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Spring meeting of the Indiana Section of the Mathematical Association of America

Friday-Saturday, March 24-25, 2017

Earlham College


Printable poster for this event: PDF

Preliminary schedule of meeting: PDF (As of 20 Mar)

Preliminary list of Abstracts: PDF (As of 19 Mar)

Tickets for Friday Dinner and Saturday Lunch are available during on-line early registration (or, see the Announcement page for information on by-mail pre-registration). After the early registration due date, subject to our cancellation policy, some meal tickets may become available at the registration desk Friday afternoon or Saturday morning.

Friday Dinner Menu: Caesar Salad Or Italian Salad, Meat or Vegetable Lasagna, Roasted Squash and Zucchini OR Green Beans , Garlic Bread, Iced Tea and Iced Water, Cannoli Bites
Saturday Lunch Menu:
Fresh Fruit Salad, Assorted Wraps (including vegetarian options), Homemade Potato Chips, Canned Sodas and Bottled Waters, Brownies and Cookies

Call for Papers: due date is Friday, Mar 10, 2017 extended to Friday, Mar 17, 2017
Web-based registration (via LATE REGISTRATION NOW OPEN. Early Registration due date was Friday, Mar 10, 2017 extended to Wednesday, Mar 15, 2017
2017 ICMC pre-registration: Early registration due date is now closed. Late registration due date is Friday, Mar 24, 2017, pending availability. There will also be on-site registration at the check-in table, pending availability.

Invited Talks

Jennifer Quinn

University of Washington Tacoma

"Epic Math Battles: Counting vs. Matching"

Which technique is mathematically superior? The audience will judge of this tongue-in-cheek combinatorial competition between the mathematical techniques of counting and matching. Be prepared to explore positive and alternating sums involving binomial coefficients, Fibonacci numbers, and other beautiful combinatorial quantities. How are the terms in each sum concretely interpreted? What is being counted? What is being matched? Which is superior? You decide.

"The Combinatorialization of Linear Recurrences"

Binet’s formula for the nth Fibonacci number,

is a classic example of a closed form solution for a homogenous linear recurrence with constant coefficients. Proofs range from matrix diagonalization to generating functions to strong induction. Could there possibility be a better way? A more visual approach? A combinatorial method?
This talk introduces a combinatorial model using weighted tiles. Coupled with a sign reversing involution, Binet’s formula becomes a direct consequence of counting exceptions. But better still, the weightings generalize to find solutions for any homogeneous linear recurrences with constant coefficients.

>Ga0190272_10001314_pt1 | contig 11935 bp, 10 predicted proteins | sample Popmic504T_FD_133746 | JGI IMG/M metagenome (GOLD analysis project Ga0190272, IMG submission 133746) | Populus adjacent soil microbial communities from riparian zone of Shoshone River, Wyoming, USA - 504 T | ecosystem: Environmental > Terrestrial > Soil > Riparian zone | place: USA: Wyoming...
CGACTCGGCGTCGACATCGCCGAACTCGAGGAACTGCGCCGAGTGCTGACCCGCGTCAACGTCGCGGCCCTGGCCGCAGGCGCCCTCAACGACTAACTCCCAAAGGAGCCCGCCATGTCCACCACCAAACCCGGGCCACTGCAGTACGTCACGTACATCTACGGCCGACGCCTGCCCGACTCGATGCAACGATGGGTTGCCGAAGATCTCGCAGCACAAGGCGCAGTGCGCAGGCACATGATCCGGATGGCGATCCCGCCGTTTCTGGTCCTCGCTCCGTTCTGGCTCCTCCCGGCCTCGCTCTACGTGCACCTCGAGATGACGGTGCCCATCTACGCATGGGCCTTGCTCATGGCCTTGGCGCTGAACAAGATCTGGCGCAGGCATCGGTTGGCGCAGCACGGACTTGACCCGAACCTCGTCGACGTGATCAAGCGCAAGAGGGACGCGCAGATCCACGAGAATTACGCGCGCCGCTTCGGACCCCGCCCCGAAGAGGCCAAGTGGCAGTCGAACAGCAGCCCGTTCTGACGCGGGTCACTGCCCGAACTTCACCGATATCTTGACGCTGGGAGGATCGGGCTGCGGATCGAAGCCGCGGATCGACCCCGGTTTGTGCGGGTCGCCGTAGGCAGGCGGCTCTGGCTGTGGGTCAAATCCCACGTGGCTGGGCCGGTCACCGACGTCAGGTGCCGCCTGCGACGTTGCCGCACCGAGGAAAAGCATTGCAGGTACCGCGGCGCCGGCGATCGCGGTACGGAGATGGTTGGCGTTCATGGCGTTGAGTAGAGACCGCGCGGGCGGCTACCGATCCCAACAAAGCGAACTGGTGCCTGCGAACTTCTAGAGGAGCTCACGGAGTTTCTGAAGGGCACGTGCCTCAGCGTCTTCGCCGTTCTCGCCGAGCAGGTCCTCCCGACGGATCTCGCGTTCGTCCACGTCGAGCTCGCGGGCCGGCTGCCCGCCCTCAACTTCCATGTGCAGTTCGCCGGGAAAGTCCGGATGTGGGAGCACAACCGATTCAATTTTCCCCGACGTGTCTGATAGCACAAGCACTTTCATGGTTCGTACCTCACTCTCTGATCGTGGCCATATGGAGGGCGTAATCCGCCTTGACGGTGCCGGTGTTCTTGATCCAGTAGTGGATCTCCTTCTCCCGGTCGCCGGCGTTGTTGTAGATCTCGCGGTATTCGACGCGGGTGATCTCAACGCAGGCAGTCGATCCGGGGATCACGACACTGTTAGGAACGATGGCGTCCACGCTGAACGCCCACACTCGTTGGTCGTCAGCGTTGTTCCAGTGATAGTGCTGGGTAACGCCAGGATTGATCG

St. Mary's College of Maryland

"Harmonious Equations: an Exploration of Math & Music"

Mathematics and music seem to come from different spheres (arts and sciences), yet they share an amazing array of commonalities. We will explore these connections by examining the musical experience from a mathematical perspective. The mathematical study of a single vibrating string unlocks a world of musical overtones and harmonics-and even explains why a clarinet plays so much lower than its similar-sized cousin the flute. Calculus, and the related field of differential equations, shows us how our ears hear differences between two instruments-what musicians call timbre-even when they play the same note at the same loudness. Finally, abstract algebra gives modern language to the structures beneath the surface of Bach's magnificent canons and fugues. Throughout the talk, mathematical concepts will come to life with musical examples played by the speaker, an amateur violinist.


Indiana Project NExT Panel Session:

Teaching a Bimodal Audience


Julie Beier, Earlham College
Sheryl Stump, Ball State University
Felicia Tabing, Rose Hulman Institute of Technology

Moderator: Derek Thompson, Taylor University

We often find ourselves with a class that has two clear subgroups: students who are prepared vs. those who are underprepared, motivated majors vs. nonmajors fulfilling a requirement, or even a simple bimodal grade distribution.  How do we tailor our teaching to encourage and support both groups and maintain our course standards? Panelists will discuss their past experience with confronting this problem, including concrete examples of tasks designed to help identify and engage a bimodal audience.  The audience will be  encouraged to discuss their own experiences and classroom techniques and tricks to address during a Q&A and brainstorming session.


Student Activities Workshop

Prof. Michael Karls
Ball State University

The Mathematics of Star Trek

Underlying science fiction series such as Star Trek are scientific ideas both real and imagined.  Starting with examples from the popular television and film series, we will look at how science fiction, science, and mathematics go hand-in-hand. Topics will include mathematical ideas related to Red Shirt Survivability, the Transporter, and if time permits, Tribbles!

“So You Think You Know Math?”

Prof. Paul Fonstad
Franklin College

A trivia game show for students

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